HomeOpinion & AnalysisColumnistsAddressing human capital imbalance in Africa

Addressing human capital imbalance in Africa

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When news filtered on Sunday that activist, Evan Mawarire had been arrested, most people could be forgiven for having a sense of déjà vu, as we might have been here before.

It did not help that the government issued an ominous message to social media users and the media and the tell-tale signs of an impending government crackdown and assault on basic rights such as speech and association are there for all to see.

With elections on the horizon, the government is increasingly becoming paranoid and their response is to curtail the people’s freedoms.

Surely, what harm would Mawarire’s videos have caused that the government had to respond in such a heavy-handed manner?

There was chaos at the weekend due to panic buying, with the Reserve Bank of Zimbabwe acknowledging this by issuing a statement advising people that there was no need to hoard.

This was an acknowledgement that something untoward was taking place and arresting Mawarire for saying this is unhelpful and is a classic case of the government shooting itself in the foot.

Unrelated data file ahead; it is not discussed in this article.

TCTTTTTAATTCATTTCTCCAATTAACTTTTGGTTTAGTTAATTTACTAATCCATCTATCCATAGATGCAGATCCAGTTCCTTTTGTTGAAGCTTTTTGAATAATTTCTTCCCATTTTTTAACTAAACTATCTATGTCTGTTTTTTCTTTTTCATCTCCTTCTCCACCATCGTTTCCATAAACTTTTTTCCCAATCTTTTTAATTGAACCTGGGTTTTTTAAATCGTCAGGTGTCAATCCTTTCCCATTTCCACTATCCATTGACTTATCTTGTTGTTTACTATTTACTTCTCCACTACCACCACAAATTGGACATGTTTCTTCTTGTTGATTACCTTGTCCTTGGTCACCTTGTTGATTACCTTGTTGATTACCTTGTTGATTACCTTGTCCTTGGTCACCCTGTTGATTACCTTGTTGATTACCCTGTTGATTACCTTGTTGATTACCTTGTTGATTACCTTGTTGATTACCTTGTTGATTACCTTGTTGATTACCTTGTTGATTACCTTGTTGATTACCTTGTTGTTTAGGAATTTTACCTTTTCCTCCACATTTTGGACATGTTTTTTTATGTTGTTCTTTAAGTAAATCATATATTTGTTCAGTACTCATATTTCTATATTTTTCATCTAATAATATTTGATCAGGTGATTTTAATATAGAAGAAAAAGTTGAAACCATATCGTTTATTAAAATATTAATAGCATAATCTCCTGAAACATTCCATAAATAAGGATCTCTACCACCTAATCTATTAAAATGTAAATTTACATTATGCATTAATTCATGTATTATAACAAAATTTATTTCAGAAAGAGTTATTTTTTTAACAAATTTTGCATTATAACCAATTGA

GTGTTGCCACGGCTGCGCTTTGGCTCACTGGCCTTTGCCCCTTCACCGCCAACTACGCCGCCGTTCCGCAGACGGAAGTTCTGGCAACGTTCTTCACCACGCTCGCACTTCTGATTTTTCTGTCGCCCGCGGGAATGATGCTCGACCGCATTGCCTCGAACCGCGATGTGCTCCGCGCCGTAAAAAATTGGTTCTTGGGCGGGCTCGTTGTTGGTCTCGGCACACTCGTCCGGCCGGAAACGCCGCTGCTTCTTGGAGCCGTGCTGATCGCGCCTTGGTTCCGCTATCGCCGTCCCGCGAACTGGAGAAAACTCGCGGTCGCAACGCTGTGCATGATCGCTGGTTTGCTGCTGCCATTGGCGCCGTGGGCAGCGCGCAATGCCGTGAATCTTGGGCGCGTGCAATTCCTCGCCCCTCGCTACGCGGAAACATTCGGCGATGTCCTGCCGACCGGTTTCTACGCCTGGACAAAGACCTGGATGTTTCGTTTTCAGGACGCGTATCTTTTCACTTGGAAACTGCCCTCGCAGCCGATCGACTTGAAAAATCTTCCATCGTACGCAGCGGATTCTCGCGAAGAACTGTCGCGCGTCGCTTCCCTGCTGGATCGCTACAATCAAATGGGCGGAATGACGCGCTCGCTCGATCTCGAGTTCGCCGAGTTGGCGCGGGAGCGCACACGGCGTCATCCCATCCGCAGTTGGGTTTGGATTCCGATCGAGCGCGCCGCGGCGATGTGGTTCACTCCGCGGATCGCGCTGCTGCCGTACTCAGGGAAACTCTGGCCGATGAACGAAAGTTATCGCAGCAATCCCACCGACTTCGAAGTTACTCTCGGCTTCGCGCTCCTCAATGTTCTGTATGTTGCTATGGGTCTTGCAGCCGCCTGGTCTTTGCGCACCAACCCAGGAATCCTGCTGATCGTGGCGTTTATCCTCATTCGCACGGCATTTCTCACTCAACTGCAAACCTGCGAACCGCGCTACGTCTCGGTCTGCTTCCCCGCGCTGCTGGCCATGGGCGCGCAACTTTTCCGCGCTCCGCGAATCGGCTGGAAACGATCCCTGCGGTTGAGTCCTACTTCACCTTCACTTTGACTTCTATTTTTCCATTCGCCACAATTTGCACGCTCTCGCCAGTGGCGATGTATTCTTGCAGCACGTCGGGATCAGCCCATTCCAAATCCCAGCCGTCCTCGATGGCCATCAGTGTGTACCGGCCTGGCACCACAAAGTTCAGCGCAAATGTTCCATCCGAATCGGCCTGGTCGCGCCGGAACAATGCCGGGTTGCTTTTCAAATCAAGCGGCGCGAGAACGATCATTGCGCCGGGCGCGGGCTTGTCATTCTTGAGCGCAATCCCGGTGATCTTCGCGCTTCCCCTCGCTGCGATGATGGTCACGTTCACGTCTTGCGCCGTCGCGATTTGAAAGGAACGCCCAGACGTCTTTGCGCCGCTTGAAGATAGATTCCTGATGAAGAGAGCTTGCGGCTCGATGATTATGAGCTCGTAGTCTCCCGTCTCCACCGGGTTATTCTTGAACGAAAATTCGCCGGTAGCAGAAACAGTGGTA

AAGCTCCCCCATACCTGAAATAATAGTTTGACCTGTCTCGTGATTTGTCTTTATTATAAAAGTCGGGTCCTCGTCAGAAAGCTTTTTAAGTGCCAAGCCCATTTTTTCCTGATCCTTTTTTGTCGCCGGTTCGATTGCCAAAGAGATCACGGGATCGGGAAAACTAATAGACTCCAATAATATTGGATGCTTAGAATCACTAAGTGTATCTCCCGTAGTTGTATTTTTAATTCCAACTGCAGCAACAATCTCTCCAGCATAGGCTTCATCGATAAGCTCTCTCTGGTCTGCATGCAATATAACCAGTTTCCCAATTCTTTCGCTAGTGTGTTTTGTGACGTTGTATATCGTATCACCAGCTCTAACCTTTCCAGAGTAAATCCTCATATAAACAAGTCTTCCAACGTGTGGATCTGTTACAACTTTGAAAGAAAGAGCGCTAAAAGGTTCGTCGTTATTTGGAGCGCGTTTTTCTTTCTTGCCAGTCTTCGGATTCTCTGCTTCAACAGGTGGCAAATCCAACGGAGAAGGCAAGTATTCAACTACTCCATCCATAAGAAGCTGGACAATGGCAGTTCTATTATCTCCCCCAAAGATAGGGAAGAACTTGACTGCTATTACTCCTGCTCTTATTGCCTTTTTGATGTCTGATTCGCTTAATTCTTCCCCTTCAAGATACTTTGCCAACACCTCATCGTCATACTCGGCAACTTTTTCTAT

Had authorities left Mawarire unmolested, the narrative would have changed by now, but the #ThisFlag frontman is now firmly in the news and Zimbabwe is once again ridiculed as a dictatorship.

We have seen this before on the eve of elections, where the government suddenly becomes heavy-handed, curtails freedom of expression and takes aim at the media and social media users.

This is often followed by arrests of journalists and an attack on civil liberties and it is worrying how we have got here this fast.

It is as if the government fears its citizens and would rather keep them on a leash than have them express themselves freely.

The natural question that follows then is: Why does the government fear its citizens?

The short answer is that they have realised they have failed and not fulfilled any of the promises they made during their last election and they would prefer that citizens do not hold them to account.

In a culture of fear, it is difficult to hold the authorities to account, as citizens are cowed into silence.

The government responds by treating everyone and everything — including genuine criticism — with suspicion and prefers to snuff it out.

However, authorities should know that in this digital age, they cannot suppress information forever and the more they clamp down on people’s freedoms, the more citizens look for alternative ways to express themselves.

The government may abhor social media, but Zimbabweans will take comfort in knowing that censoring those platforms is much more difficult and they will continue expressing themselves.

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